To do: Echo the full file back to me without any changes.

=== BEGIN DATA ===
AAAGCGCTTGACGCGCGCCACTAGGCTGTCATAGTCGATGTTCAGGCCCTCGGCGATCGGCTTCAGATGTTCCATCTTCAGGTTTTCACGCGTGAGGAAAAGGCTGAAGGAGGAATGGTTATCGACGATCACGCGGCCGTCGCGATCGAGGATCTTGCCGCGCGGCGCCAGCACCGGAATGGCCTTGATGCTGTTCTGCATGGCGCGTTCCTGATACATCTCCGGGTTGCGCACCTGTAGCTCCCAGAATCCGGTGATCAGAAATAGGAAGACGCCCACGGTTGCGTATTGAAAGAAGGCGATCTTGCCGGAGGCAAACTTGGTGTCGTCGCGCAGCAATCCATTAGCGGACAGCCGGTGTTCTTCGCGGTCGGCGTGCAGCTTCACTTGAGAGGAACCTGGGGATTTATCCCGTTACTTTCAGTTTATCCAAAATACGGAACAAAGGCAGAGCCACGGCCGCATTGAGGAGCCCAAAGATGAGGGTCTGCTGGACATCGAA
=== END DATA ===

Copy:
AAAGCGCTTGACGCGCGCCACTAGGCTGTCATAGTCGATGTTCAGGCCCTCGGCGATCGGCTTCAGATGTTCCATCTTCAGGTTTTCACGCGTGAGGAAAAGGCTGAAGGAGGAATGGTTATCGACGATCACGCGGCCGTCGCGATCGAGGATCTTGCCGCGCGGCGCCAGCACCGGAATGGCCTTGATGCTGTTCTGCATGGCGCGTTCCTGATACATCTCCGGGTTGCGCACCTGTAGCTCCCAGAATCCGGTGATCAGAAATAGGAAGACGCCCACGGTTGCGTATTGAAAGAAGGCGATCTTGCCGGAGGCAAACTTGGTGTCGTCGCGCAGCAATCCATTAGCGGACAGCCGGTGTTCTTCGCGGTCGGCGTGCAGCTTCACTTGAGAGGAACCTGGGGATTTATCCCGTTACTTTCAGTTTATCCAAAATACGGAACAAAGGCAGAGCCACGGCCGCATTGAGGAGCCCAAAGATGAGGGTCTGCTGGACATCGAA